Ready for the revolution?
Deloitte's international survey reveals the dimensions of the transformations brought about by Industry 4.0, which affects the most diverse areas of concern from the companies, starting by the business strategy itself.January-March | 2018
The Industry 4.0 is already a reality and reserves new and major challenges for executives and government leaders from around the world. Organizations need to adapt to follow and take full advantage of the potential of the Fourth Industrial Revolution. This is what indicates the Deloitte’s study “Industry 4.0: Are you ready?”, which interviewed 1,600 C-level executives from 19 countries – including 102 from Brazil – to explore the market readiness for the Revolution 4.0. The respondents of this survey, which was officially launched at the Davos World Economic Forum, to which Deloitte is a strategic partner, represent companies with revenues of $1 billion or more, and more than half comes from companies with revenues over US$ 5 billion.
Historically, the industrial revolutions were marked by the adoption of technological innovations, with the goal of bringing productivity and efficiency to processes. Thus, Industry 4.0 arrives characterized by the marriage between physical and digital technologies, such as artificial intelligence, robotics, cognitive computing, Analytics and Internet of Things (IoT).
“It is necessary for executives to identify what changes in their company with Industry 4.0. In addition to technology, aspects related to strategy and qualification of people will influence both the internal environment, as well as the customer and supplier chains. It is a transformation in the local and international markets which will require planning and long-term investment, resulting in the outline of new business models,” explains Ronaldo Fragoso, Deloitte’s lead partner of Market Development.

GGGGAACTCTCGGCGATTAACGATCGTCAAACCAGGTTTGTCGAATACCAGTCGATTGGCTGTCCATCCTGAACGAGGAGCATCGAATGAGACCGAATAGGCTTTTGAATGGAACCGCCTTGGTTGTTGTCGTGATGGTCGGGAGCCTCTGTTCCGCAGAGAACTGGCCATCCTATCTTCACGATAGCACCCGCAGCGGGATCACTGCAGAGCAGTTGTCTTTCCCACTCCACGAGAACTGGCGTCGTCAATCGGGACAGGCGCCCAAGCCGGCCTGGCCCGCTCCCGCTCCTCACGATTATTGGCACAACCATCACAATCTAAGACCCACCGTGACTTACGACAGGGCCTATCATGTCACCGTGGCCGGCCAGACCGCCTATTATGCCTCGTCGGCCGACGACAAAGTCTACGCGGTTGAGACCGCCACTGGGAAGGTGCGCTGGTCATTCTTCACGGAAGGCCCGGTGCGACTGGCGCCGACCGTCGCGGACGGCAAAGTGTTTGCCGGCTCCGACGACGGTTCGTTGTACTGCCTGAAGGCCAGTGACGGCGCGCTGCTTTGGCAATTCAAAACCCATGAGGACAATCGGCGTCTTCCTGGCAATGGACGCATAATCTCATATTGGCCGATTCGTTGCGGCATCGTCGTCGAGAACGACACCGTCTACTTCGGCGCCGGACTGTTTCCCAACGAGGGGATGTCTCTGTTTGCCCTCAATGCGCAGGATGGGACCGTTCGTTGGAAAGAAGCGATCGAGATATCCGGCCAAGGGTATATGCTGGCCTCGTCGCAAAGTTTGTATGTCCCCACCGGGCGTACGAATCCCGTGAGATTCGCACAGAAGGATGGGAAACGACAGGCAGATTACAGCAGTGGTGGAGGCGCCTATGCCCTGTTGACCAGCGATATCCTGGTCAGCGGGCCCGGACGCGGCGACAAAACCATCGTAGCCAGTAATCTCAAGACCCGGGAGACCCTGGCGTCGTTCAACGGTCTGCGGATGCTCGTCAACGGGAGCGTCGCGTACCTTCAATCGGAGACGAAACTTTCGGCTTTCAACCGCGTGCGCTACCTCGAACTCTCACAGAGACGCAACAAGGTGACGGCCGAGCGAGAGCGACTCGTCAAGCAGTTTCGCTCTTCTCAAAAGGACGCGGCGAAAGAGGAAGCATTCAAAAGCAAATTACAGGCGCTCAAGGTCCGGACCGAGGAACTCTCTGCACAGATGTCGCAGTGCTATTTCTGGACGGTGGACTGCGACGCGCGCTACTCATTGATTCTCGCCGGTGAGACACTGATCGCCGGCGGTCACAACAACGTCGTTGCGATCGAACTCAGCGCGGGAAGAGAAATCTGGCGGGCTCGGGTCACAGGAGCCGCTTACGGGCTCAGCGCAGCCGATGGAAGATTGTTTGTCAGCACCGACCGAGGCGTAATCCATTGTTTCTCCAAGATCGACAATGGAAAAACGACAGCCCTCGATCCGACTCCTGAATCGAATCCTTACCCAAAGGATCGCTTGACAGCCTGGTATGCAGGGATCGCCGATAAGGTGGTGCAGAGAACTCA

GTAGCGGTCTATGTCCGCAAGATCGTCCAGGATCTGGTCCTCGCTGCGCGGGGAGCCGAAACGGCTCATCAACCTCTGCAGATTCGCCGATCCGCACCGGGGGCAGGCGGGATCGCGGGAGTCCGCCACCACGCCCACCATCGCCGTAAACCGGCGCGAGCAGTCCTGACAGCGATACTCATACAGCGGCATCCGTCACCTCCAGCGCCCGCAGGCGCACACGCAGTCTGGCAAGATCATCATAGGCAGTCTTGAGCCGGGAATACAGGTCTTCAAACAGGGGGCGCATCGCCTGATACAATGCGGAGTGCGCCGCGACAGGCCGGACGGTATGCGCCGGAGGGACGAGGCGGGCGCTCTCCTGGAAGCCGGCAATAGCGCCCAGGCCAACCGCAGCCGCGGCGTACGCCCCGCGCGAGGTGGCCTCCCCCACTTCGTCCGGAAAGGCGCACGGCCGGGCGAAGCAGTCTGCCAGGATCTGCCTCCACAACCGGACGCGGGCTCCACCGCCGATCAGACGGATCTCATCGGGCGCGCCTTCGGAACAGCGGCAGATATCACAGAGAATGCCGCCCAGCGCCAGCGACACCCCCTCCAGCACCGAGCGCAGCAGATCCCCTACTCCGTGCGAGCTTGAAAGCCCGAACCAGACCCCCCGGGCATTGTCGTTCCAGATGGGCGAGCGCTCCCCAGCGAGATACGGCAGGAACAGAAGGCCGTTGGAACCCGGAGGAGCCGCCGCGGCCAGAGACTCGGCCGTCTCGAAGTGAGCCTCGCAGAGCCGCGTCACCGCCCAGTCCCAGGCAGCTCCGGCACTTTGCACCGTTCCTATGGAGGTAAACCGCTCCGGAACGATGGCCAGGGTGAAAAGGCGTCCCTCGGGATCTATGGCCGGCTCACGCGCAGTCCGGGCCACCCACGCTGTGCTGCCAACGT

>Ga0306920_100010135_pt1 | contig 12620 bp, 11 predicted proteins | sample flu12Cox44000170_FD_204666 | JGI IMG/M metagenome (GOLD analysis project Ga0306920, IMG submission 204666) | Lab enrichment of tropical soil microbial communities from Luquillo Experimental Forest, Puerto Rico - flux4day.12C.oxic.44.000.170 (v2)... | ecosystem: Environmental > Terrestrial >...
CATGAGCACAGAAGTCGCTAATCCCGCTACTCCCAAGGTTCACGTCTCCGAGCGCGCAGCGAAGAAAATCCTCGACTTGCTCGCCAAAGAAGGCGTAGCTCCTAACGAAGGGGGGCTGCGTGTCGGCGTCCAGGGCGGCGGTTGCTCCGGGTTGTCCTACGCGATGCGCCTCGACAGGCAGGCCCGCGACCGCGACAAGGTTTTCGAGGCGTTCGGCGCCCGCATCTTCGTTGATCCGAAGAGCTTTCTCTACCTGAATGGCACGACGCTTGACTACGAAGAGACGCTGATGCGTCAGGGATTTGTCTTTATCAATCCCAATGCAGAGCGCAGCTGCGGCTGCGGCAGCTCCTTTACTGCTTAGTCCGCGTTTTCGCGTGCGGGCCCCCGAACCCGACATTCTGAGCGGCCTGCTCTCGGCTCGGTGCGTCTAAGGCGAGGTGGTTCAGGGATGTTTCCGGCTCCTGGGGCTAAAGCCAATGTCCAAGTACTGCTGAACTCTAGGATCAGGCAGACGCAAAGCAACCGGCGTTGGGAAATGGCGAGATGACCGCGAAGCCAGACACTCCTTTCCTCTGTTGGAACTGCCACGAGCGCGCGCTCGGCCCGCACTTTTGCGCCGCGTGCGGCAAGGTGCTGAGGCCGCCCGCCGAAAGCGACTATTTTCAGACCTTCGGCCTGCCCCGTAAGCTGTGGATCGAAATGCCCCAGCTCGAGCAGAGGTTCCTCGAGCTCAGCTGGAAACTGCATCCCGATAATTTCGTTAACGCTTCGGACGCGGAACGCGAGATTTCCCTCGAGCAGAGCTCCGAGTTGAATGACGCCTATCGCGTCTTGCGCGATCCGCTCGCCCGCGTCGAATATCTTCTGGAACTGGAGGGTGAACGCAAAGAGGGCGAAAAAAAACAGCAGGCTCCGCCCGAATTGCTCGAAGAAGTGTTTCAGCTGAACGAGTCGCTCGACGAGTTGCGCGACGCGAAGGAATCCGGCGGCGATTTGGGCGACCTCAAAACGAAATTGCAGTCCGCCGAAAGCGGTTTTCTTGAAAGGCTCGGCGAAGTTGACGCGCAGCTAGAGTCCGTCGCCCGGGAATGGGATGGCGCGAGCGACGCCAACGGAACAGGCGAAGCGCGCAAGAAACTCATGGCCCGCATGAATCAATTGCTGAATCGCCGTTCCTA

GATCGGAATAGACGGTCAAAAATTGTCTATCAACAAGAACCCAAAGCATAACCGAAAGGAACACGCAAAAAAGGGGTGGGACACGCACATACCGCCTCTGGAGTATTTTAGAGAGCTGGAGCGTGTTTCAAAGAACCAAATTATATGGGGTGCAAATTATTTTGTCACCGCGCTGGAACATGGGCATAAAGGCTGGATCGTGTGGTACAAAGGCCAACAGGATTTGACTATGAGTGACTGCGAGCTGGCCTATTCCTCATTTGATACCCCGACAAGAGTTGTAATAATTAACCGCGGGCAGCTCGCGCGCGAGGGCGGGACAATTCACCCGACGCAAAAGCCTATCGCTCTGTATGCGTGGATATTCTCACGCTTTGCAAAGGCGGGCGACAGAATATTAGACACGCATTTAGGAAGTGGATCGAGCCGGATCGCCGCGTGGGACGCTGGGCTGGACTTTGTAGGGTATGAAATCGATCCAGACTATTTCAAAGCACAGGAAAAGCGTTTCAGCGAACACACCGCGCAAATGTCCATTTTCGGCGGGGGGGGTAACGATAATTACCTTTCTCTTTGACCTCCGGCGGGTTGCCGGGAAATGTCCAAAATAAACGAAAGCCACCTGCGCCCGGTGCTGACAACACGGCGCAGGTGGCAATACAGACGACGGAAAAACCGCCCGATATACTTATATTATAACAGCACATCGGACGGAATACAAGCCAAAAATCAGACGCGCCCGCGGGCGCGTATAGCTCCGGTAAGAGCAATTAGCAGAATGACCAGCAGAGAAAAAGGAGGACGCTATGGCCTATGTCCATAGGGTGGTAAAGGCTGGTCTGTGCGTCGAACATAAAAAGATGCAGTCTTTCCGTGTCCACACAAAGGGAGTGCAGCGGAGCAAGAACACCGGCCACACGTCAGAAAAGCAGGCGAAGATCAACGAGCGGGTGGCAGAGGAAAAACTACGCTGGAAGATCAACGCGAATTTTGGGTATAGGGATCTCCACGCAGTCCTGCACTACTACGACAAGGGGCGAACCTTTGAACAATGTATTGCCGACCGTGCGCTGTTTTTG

The study shows that the change goes through four main pillars: strategy; technology; talent and labor force; and social impact. The results reveal a relative optimism about the advancement of Industry 4.0 among the interviewed executives, although it also demonstrates that they need to be better prepared to address this new step.
In general, the Brazilian executives stand out from their global peers by giving more attention to HR and talent issues when approaching Industry 4.0. They also indicate a greater concern with cyber security, while global executives seem more apprehensive with geopolitical affairs.
When questioned about the main challenges faced by their companies over the next five years, the interviewees highlight the emergence of new business models – 44% of Brazilian executives already see changes due to the adoption of new technologies, against 40% of global executives. Regulatory concerns also have a relevant position, as 40% of the respondents believe in designing new rules to accompany the new market parameters. Another attention point is the cyber risk, reinforced by technological innovations, which is a concern for 37% of Brazilians and 24% of global executives.